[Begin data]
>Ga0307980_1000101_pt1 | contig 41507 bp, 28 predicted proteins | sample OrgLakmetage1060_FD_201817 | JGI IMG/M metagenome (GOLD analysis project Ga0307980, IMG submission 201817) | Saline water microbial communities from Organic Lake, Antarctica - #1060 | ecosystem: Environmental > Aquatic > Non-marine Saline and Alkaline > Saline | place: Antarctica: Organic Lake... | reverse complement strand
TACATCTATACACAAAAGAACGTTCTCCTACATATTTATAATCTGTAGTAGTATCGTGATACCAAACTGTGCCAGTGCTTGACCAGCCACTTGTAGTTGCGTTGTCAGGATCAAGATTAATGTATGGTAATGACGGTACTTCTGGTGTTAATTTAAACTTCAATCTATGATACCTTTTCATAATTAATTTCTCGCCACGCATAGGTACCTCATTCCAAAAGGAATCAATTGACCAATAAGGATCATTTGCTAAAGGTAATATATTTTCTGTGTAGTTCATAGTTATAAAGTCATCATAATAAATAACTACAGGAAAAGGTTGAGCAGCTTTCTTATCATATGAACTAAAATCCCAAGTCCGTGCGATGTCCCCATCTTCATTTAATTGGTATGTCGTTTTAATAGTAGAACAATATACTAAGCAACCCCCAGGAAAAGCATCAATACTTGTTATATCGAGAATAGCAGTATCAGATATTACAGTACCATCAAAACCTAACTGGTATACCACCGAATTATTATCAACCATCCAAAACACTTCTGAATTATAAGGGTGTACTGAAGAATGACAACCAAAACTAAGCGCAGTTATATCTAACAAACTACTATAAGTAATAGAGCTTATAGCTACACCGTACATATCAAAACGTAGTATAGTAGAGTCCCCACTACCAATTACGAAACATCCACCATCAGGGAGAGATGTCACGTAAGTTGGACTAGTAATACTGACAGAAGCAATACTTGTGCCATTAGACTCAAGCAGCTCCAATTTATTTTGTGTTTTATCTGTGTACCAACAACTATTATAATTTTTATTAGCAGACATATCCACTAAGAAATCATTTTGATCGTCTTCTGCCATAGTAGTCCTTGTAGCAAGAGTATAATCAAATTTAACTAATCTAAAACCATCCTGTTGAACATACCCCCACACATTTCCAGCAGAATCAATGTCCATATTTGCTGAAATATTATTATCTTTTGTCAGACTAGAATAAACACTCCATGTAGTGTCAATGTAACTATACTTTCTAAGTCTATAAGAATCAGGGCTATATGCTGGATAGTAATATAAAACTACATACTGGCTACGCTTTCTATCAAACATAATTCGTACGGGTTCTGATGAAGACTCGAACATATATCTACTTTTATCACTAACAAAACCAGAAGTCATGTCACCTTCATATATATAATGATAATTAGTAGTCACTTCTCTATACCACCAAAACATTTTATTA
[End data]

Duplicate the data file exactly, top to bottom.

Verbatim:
>Ga0307980_1000101_pt1 | contig 41507 bp, 28 predicted proteins | sample OrgLakmetage1060_FD_201817 | JGI IMG/M metagenome (GOLD analysis project Ga0307980, IMG submission 201817) | Saline water microbial communities from Organic Lake, Antarctica - #1060 | ecosystem: Environmental > Aquatic > Non-marine Saline and Alkaline > Saline | place: Antarctica: Organic Lake... | reverse complement strand
TACATCTATACACAAAAGAACGTTCTCCTACATATTTATAATCTGTAGTAGTATCGTGATACCAAACTGTGCCAGTGCTTGACCAGCCACTTGTAGTTGCGTTGTCAGGATCAAGATTAATGTATGGTAATGACGGTACTTCTGGTGTTAATTTAAACTTCAATCTATGATACCTTTTCATAATTAATTTCTCGCCACGCATAGGTACCTCATTCCAAAAGGAATCAATTGACCAATAAGGATCATTTGCTAAAGGTAATATATTTTCTGTGTAGTTCATAGTTATAAAGTCATCATAATAAATAACTACAGGAAAAGGTTGAGCAGCTTTCTTATCATATGAACTAAAATCCCAAGTCCGTGCGATGTCCCCATCTTCATTTAATTGGTATGTCGTTTTAATAGTAGAACAATATACTAAGCAACCCCCAGGAAAAGCATCAATACTTGTTATATCGAGAATAGCAGTATCAGATATTACAGTACCATCAAAACCTAACTGGTATACCACCGAATTATTATCAACCATCCAAAACACTTCTGAATTATAAGGGTGTACTGAAGAATGACAACCAAAACTAAGCGCAGTTATATCTAACAAACTACTATAAGTAATAGAGCTTATAGCTACACCGTACATATCAAAACGTAGTATAGTAGAGTCCCCACTACCAATTACGAAACATCCACCATCAGGGAGAGATGTCACGTAAGTTGGACTAGTAATACTGACAGAAGCAATACTTGTGCCATTAGACTCAAGCAGCTCCAATTTATTTTGTGTTTTATCTGTGTACCAACAACTATTATAATTTTTATTAGCAGACATATCCACTAAGAAATCATTTTGATCGTCTTCTGCCATAGTAGTCCTTGTAGCAAGAGTATAATCAAATTTAACTAATCTAAAACCATCCTGTTGAACATACCCCCACACATTTCCAGCAGAATCAATGTCCATATTTGCTGAAATATTATTATCTTTTGTCAGACTAGAATAAACACTCCATGTAGTGTCAATGTAACTATACTTTCTAAGTCTATAAGAATCAGGGCTATATGCTGGATAGTAATATAAAACTACATACTGGCTACGCTTTCTATCAAACATAATTCGTACGGGTTCTGATGAAGACTCGAACATATATCTACTTTTATCACTAACAAAACCAGAAGTCATGTCACCTTCATATATATAATGATAATTAGTAGTCACTTCTCTATACCACCAAAACATTTTATTA